ASSESSMENT OF MANGROVE AND SALT MARSH MESOCOSM FUNCTIONAL VALUE USING PERIWINKLE SNAILS, LITTORARIA ANGULIFERA AND LITTORARIA IRRORATA, AS AN INDICATOR
Swartwood, Stacy Lyn
Kangas, Patrick C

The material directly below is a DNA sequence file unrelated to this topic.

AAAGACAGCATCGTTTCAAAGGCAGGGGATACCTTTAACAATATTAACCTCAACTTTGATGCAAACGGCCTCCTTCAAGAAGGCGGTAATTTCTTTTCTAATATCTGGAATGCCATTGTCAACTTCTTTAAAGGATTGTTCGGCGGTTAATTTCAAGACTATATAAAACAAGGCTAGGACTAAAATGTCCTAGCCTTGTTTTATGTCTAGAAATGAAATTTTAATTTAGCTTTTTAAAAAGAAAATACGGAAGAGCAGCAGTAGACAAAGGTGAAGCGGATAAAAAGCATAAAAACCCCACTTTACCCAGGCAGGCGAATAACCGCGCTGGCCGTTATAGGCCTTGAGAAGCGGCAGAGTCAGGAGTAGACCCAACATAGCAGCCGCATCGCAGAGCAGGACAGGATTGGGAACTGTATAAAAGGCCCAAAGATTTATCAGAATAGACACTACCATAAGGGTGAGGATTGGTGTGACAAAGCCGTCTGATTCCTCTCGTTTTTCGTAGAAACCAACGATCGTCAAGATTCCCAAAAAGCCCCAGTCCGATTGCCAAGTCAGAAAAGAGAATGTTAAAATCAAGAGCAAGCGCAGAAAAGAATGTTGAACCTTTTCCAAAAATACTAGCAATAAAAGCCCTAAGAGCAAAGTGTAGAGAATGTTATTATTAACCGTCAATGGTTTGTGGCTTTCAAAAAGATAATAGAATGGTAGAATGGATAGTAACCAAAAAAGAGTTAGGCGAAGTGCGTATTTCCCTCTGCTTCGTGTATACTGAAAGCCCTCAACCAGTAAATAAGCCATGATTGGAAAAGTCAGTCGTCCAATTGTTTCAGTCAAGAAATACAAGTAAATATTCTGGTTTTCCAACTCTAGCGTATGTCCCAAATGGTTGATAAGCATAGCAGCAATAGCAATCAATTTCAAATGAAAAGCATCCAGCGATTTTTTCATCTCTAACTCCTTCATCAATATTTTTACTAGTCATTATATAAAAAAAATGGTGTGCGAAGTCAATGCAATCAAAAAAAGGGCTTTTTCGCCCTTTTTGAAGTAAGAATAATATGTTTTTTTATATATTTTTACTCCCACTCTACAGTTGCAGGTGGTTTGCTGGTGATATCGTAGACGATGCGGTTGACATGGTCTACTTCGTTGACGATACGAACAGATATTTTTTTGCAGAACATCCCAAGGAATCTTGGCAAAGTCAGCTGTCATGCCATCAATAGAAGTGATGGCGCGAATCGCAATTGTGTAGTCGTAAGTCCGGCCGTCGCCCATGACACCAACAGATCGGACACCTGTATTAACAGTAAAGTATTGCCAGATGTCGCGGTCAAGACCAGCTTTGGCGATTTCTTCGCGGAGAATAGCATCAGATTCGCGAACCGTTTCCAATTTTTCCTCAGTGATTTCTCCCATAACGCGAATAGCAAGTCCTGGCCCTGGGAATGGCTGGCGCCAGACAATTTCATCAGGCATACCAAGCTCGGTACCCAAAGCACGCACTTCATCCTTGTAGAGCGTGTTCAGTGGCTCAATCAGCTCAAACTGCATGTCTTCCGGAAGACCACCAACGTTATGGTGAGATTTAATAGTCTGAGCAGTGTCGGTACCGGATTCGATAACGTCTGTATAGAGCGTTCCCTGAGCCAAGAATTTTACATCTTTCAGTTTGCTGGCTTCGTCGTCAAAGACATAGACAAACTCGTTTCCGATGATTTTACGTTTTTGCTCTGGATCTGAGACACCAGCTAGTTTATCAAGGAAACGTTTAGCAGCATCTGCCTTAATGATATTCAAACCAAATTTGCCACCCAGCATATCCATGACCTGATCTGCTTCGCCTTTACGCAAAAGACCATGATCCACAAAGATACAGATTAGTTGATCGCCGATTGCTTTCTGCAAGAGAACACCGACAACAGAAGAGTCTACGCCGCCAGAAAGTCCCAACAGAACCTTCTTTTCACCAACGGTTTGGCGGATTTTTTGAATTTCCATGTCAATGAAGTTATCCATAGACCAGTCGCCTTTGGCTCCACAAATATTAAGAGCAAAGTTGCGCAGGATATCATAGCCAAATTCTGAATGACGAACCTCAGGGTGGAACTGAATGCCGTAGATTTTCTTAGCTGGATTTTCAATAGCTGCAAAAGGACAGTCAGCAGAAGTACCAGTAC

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Although much research has been conducted on restoration techniques, questions about the functional value of restored and constructed ecosystems remain. Gastropods are a particularly useful indicator organism because they play a vital role at the detrital interface. This study addresses the question of whether the age structure, population density, and distribution of Littoraria angulifera in the Smithsonian Institution's Florida Everglades mesocosm in Washington, DC is analogous to that of wild populations. The second phase investigates these same factors, in populations of Littoraria irrorata at a reference site on Slaughter Creek and six mesocosm replicates at Horn Point Laboratory in Cambridge, Maryland. Neither the mangrove nor the salt marsh mesocosms were able to support healthy, reproducing populations of periwinkle snails. Salinity, humidity, territory requirements, habitat complexity, precipitation, photoperiod, and tidal variation were identified as potential causal factors for mortality and the absence of evidence of juvenile recruitment to mesocosm populations.